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What are the benefits of a single sign-on implementation from the point of view of security?

From my point of view, if the account is compromised the attacker has access to any resource, so according to this, SSO is far from secure.

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marked as duplicate by Rory Alsop May 29 '13 at 12:42

This question has been asked before and already has an answer. If those answers do not fully address your question, please ask a new question.

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SSO, per se, isn't deployed to improve security. It's mainly used for convince. In most installations, SSO is used as compromise of the security policy for the benefit of usability. It's all about finding your sweet spot on the magical triangle. –  Adnan May 29 '13 at 12:19

2 Answers 2

I can see three main benefits.

  1. Reduce the amount of passwords users have to remember. Users are encouraged to use vastly different passwords for different sites. Managing that many different passwords can be problematic. Obviously this isn't an issue if the user uses a password manager tool but let's be realistic, how many users can you expect to do that? A SSO solution can greatly reduce the number of passwords a user has to remember, which might encourage the user to choose a much stronger password.

  2. Provides convenience to the users. A SSO solution literally means the user has to sign on just one single time to access multiple services. This is a huge timesaver especially if a company provides multiple services. A good example of this would be Google. While this might not strictly be accurate, I have a feeling that by reducing the number of times a user has to enter his credentials, the risk of an attacker intercepting the credentials through something like a keylogger will be reduced.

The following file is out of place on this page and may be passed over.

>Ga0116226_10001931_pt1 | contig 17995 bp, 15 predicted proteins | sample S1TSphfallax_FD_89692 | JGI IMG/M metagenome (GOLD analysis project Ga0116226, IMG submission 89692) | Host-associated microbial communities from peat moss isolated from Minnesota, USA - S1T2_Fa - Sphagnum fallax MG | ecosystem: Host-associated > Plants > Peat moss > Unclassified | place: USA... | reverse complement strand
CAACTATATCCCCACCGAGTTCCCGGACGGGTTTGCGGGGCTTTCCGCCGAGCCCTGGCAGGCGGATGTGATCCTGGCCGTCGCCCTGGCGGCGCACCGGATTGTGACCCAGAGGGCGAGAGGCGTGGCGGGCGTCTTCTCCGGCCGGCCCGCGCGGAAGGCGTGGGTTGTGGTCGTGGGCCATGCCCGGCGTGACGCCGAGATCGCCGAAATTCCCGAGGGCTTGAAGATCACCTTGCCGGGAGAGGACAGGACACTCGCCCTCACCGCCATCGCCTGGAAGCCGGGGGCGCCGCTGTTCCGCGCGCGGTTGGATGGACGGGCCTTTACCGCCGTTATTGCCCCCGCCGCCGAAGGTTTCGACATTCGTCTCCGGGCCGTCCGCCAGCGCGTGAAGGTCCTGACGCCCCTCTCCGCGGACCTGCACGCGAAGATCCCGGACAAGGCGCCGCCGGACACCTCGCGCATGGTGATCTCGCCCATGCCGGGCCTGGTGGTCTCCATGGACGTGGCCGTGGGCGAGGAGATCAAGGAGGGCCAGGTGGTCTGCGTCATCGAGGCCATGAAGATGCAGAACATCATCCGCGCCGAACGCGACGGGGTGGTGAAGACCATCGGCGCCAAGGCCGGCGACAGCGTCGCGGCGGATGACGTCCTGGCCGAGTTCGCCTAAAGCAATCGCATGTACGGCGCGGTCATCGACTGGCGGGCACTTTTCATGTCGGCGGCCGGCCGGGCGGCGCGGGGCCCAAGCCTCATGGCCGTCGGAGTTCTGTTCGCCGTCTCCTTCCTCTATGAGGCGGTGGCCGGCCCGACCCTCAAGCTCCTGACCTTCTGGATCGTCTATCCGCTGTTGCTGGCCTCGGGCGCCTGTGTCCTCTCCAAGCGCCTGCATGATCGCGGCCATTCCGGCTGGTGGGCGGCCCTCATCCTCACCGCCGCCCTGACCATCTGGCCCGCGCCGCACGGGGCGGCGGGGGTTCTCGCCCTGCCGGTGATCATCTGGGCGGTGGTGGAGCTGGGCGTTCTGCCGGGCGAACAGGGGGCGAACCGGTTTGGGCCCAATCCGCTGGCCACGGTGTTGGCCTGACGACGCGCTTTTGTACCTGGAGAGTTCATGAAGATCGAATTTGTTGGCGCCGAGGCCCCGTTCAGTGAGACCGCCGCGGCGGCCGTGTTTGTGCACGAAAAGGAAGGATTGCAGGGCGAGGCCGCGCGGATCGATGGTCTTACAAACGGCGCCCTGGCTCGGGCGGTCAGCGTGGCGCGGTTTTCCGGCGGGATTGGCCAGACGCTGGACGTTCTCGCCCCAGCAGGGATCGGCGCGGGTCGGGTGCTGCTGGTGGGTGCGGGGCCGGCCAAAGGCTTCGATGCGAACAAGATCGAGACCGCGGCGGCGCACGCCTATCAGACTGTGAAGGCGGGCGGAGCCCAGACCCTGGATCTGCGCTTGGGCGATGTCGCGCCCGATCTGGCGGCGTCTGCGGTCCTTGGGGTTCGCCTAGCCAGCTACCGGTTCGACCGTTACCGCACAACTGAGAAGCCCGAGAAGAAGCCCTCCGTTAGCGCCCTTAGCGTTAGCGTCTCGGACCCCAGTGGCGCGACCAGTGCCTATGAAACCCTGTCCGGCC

3. Reduce the headache of assisting users with password recovery. Imagine a company running ten different services. A SSO solution can greatly reduce the amount of helpdesk manpower needed as users only need to recover a single account. Whilst not a security concern, this is a very tangible benefit to companies.

Of course, a SSO solution concentrates a lot of power on the authentication solution. One should probably spend a lot more time and effort securing that single point of failure.

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You are absolutely correct but these are usability benefits and not security benefits :-) –  Shurmajee May 30 '13 at 4:35

Some of the common advantages are :

  1. Users select stronger passwords, since the need for multiple passwords and change synchronization is avoided.

  2. Inactivity timeout and attempt thresholds are applied uniformly closer to user points of entry.

  3. It improves the effectiveness/timeliness of disabling all network/computer accounts for terminated users.

  4. It improves an administrator's ability to manage users and user configurations to all associated systems.

  5. It reduces administrative overhead in resetting forgotten passwords over multiple platforms and applications.

  6. It provides users with the convenience of having to remember only a single set of credentials. This also improves security as users find it easier to remember their credentials and do not have to write them down, allowing for a more efficient user log on process.

  7. It reduces the time taken by users to log into multiple applications and platforms

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